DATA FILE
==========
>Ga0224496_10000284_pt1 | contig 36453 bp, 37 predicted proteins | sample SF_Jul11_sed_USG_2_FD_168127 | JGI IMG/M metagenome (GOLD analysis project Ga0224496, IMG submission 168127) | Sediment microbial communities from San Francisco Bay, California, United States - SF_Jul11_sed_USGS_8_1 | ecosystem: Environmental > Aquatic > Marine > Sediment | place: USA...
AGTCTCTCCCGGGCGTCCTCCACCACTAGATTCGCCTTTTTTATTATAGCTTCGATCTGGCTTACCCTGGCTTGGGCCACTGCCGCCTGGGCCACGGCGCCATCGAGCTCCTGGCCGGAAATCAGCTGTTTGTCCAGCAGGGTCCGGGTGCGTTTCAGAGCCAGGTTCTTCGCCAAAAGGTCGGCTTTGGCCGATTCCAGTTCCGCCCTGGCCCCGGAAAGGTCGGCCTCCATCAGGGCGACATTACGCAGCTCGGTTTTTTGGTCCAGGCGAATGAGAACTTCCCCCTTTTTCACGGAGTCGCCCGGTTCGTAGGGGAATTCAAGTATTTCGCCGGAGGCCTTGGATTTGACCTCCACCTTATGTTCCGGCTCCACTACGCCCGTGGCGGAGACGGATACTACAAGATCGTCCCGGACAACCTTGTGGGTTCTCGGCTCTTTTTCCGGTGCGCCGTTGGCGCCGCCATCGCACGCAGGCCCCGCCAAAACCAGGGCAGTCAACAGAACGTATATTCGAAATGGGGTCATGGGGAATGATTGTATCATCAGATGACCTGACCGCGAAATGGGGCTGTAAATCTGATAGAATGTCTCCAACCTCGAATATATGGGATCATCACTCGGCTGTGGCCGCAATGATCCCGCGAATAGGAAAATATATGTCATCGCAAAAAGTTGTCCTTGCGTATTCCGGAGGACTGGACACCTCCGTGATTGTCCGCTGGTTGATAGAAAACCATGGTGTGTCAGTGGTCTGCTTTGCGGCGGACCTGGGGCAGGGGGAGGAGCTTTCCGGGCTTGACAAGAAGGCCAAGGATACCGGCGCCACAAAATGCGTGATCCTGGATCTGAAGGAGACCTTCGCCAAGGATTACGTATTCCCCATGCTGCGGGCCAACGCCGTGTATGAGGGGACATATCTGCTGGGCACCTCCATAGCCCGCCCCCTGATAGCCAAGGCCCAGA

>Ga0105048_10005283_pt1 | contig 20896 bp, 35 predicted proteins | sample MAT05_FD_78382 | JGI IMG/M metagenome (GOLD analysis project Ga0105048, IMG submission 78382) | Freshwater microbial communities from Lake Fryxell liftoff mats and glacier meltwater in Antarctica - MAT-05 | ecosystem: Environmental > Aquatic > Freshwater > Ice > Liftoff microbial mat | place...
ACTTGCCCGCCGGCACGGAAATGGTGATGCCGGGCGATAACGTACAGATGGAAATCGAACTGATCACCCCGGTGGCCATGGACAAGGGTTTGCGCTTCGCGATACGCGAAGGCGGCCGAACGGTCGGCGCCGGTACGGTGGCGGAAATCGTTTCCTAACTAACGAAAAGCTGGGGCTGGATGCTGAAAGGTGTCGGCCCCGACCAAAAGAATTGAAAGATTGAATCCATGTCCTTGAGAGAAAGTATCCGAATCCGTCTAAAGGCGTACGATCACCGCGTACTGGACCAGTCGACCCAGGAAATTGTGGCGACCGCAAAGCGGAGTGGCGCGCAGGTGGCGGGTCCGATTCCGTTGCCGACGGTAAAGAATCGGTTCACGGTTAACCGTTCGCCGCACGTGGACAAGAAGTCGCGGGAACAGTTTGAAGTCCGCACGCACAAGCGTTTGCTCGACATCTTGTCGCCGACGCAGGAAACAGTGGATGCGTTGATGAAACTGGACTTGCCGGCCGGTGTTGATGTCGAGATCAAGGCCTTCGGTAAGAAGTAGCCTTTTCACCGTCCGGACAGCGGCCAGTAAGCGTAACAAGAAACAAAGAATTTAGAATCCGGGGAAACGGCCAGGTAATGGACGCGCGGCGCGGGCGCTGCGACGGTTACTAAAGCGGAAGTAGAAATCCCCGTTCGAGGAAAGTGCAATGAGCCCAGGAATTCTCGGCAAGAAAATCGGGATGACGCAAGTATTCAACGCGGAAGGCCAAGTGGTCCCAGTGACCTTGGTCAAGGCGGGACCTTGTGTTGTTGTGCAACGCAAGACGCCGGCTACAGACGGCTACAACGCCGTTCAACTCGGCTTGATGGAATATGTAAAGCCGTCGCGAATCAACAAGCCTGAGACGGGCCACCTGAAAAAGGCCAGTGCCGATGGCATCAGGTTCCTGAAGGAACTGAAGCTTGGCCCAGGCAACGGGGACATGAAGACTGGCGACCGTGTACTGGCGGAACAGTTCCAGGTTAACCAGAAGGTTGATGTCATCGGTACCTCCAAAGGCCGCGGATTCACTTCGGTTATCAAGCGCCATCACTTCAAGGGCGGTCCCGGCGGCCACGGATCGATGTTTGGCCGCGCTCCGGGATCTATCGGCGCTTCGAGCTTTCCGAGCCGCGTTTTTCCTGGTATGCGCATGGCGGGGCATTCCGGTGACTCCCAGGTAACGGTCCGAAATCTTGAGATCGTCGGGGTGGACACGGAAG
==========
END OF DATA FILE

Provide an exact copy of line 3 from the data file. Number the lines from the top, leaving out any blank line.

>Ga0105048_10005283_pt1 | contig 20896 bp, 35 predicted proteins | sample MAT05_FD_78382 | JGI IMG/M metagenome (GOLD analysis project Ga0105048, IMG submission 78382) | Freshwater microbial communities from Lake Fryxell liftoff mats and glacier meltwater in Antarctica - MAT-05 | ecosystem: Environmental > Aquatic > Freshwater > Ice > Liftoff microbial mat | place...